The client doesn't just enable choosing OpenVPN UDP or TCP settings, for instance. You're also able to define the encryption method (AES 128, 192, 256), the port, even the MTU setting. And you can configure the port and MTU values for Astrill's other protocols, too.
Capable split tunneling features allow you to decide which applications and sites will use the VPN, and which will use your regular connection. You could set up the system to protect your Torrent client and the Netflix and BBC iPlayer sites, for instance, but leave other traffic connecting as usual.
Astrill's Privacy settings don't stop with a kill switch. It also has DNS, IPv6 and WebRTC leak protection, and even bonus privacy options to delete regular and Flash cookies.
By default, Astrill connections use the company's own DNS servers. The client doesn't just allow you to manually specify an alternative, though - you can also choose popular services from a list (Google, OpenDNS, Cloudflare, Comodo, Level3, more), or decide not to change DNS at all.
There's plenty more, but we'll stop at Astrill's user interface options. By default, the interface stays on top of other applications, for instance. But if you don't like that, you can turn this off with a click, then define a hotkey to launch the app on demand.
Overall, Astrill VPN's Windows app offers more features and configuration options than just about anything else we've ever seen, and experienced users could spend a very long time happily exploring what's on offer here. But less technical types may not find it easy to use, and there could be more complicated issues, too.
The client sometimes warned us that its firewall initialization had failed, for instance, suggesting maybe some other application was interfering with it. That seemed unlikely, though, as the error only happened intermittently, and our review systems are intentionally set up to have no other low-level networking or security software (there's no antivirus beyond Windows Defender, for instance.)
We have some usability concerns, too. We like to see notifications to alert users when they're protected and when they're not, for instance, and this really shouldn't be difficult to implement. But Astrill began by displaying a 'Connected' box which wouldn't disappear until we clicked it, and then it displayed no further connect/ disconnect notifications at all.
On balance, Astrill's Windows client isn't the best choice for beginners, then. But if you're an experienced user, familiar with Windows and VPNs, and power is the top of your priority list, it's well worth taking Astrill's trial to see how the client works for you.
Astrill's Windows client doesn't display an alert if the VPN drops, and if you don't have the kill switch enabled, that could leave you unprotected without realizing it.
Enable the kill switch, though, and our tests showed it worked well, instantly blocking internet access, showing a warning, and requiring that we click a button to restore access.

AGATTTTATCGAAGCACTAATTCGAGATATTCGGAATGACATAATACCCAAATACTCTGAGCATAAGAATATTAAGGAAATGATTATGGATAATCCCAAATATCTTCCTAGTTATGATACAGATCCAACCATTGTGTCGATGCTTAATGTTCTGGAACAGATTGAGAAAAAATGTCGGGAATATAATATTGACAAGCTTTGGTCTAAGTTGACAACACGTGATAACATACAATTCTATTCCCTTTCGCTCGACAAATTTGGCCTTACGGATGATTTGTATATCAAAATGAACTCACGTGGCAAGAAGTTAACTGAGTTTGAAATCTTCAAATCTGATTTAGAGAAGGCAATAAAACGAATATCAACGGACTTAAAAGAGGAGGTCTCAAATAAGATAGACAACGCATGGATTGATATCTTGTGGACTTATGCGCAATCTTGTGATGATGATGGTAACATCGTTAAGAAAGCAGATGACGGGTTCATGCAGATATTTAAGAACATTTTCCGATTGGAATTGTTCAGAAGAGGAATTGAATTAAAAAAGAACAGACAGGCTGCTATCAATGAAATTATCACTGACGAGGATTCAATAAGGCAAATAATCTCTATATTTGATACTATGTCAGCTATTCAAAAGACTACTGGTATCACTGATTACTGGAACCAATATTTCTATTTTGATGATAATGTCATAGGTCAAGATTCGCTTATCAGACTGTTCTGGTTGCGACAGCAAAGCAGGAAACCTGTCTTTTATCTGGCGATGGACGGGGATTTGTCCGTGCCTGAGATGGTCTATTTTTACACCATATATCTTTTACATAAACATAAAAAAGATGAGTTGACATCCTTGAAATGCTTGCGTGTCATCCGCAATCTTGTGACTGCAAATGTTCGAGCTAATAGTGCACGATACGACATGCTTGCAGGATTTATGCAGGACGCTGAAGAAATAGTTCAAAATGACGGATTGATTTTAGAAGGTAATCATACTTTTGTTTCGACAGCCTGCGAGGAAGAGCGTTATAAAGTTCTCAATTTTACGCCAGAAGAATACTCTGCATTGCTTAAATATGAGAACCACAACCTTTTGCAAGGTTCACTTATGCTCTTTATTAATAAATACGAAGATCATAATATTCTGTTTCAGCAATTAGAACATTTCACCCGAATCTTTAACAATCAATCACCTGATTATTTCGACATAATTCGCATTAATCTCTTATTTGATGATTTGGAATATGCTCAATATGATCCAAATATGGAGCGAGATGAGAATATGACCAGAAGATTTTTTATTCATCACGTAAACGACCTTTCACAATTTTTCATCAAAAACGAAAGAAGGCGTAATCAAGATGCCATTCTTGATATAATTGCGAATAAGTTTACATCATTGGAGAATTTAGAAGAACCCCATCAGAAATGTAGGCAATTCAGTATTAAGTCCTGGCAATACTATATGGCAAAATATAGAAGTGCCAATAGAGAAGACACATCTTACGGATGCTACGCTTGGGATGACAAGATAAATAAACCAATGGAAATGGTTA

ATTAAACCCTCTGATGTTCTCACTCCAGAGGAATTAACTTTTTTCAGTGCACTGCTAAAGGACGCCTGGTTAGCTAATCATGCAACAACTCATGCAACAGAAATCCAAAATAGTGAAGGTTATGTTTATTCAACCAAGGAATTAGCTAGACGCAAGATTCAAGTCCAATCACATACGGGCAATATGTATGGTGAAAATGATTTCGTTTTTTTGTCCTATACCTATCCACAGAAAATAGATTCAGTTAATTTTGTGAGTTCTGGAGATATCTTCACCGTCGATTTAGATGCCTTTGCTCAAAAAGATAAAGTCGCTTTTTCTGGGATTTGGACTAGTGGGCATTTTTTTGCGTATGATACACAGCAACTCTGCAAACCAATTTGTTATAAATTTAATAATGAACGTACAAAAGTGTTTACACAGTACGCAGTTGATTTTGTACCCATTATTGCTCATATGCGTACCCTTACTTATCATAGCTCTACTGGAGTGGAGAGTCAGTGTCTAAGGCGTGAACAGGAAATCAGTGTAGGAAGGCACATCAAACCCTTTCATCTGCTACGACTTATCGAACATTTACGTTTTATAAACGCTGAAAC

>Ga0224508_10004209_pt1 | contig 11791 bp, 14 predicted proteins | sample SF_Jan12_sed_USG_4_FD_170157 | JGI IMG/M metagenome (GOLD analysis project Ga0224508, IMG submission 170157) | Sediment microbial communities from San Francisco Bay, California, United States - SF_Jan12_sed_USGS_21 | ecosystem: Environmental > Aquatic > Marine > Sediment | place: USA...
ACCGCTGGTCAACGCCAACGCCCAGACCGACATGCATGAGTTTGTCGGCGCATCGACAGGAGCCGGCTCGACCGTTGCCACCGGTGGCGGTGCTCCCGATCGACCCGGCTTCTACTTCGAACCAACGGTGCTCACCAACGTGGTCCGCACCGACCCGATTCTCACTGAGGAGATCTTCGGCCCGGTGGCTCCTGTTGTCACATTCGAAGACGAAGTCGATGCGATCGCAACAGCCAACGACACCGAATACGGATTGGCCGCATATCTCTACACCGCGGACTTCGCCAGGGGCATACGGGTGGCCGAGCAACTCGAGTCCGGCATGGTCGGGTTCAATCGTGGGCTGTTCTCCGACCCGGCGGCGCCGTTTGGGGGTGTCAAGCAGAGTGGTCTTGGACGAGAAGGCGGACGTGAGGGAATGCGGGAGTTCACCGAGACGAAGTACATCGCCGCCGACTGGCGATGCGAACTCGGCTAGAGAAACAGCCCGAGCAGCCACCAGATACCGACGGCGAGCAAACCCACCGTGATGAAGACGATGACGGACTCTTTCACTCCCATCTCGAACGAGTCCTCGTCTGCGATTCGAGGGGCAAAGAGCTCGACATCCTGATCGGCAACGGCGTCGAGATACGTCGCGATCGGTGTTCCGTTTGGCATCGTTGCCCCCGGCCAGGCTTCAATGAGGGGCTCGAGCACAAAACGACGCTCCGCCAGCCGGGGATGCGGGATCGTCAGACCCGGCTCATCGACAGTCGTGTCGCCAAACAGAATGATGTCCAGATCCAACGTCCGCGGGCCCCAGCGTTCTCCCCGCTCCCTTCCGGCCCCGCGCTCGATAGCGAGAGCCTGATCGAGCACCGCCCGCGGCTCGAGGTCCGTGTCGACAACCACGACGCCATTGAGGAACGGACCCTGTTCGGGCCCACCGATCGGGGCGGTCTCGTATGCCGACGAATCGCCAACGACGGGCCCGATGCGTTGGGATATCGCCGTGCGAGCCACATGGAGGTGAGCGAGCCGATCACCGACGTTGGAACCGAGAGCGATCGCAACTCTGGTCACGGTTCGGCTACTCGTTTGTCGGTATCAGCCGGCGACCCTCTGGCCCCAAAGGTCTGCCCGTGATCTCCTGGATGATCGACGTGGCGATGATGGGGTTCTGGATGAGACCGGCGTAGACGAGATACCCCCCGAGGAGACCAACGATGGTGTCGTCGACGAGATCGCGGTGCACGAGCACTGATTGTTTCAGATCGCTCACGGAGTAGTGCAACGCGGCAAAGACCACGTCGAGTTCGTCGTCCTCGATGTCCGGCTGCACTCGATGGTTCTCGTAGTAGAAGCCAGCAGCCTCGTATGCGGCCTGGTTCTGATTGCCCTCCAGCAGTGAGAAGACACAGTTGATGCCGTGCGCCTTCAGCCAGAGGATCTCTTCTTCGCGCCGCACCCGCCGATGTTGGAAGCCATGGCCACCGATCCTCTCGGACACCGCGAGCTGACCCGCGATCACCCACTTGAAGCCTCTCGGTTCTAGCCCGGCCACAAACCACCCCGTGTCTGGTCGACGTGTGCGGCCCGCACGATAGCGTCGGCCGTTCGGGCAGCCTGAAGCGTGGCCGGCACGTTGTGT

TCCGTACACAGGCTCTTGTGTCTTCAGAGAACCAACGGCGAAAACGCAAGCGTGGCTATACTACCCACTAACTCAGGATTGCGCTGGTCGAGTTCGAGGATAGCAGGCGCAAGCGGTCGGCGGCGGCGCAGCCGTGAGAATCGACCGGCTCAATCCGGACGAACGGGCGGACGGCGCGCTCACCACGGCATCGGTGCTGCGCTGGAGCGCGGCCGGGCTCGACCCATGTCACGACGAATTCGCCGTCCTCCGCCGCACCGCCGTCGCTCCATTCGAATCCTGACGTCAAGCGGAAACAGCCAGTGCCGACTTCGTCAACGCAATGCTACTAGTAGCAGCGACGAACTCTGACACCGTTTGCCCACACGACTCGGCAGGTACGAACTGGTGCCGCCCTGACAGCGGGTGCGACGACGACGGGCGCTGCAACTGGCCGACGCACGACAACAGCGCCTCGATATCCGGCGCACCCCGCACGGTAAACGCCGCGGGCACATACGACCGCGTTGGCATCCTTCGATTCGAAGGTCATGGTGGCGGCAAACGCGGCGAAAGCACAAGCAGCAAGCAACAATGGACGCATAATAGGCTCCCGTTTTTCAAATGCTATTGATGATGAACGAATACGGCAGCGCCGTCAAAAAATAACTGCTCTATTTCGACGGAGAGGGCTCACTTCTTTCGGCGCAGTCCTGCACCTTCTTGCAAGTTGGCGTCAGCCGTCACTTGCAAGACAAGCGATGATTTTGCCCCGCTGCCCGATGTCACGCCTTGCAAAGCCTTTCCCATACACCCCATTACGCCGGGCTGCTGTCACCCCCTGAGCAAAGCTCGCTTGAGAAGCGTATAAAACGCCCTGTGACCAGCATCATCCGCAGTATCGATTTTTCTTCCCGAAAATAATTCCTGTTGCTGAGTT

As a part of this testing we repeatedly drop the VPN and watch as the client reconnects. No other VPN provider or client has ever complained about that, but Astrill is different: 'Error #895: You are connecting too frequently', it warned, sternly.
Sorry, uh, what? The client was reconnecting to establish a lost connection. Does Astrill have some limit on that? Why does it even care? Yes, it was reconnecting frequently, but we were only using one device; if we had five up and running, in normal use, frequent reconnections might be common. And really, so what? Sure, negotiating each new connection must involve using some server resources, but when Astrill's monthly rate is 10x that of Surfshark's two-year plan, we'll reconnect as often as we like, thanks very much.
Astrill doesn't make as much of a noise about its website unblocking abilities as it used too, but our tests showed it's still a fair performer. Okay, it couldn't get us into BBC iPlayer or Amazon Prime Video, but there was success with both US Netflix and even Disney+, a platform which defeats many other VPNs.
Our final speed tests started on a positive note, too, with downloads reaching 66-68Mbps from our fastest local UK server on a 75Mbps test connection.
Switching to a European data center capable of 300Mbps, Astrill's OpenVPN connections managed 'only' 110Mbps. Switching to WireGuard got us anything from 150-275Mbps, though, depending how and when we tested, a solid performance which tramples all over many competitors.
Its WireGuard connections are seriously fast, and there's no doubt that Astrill VPN comes stuffed with high-end and hugely configurable features, but there are some issues, too, and we're unsure whether it's worth the very high price. If you're interested take the full 7-day trial before you hand over any cash - or just go straight to a better service like ExpressVPN, which still comes with a 30 day money back guarantee.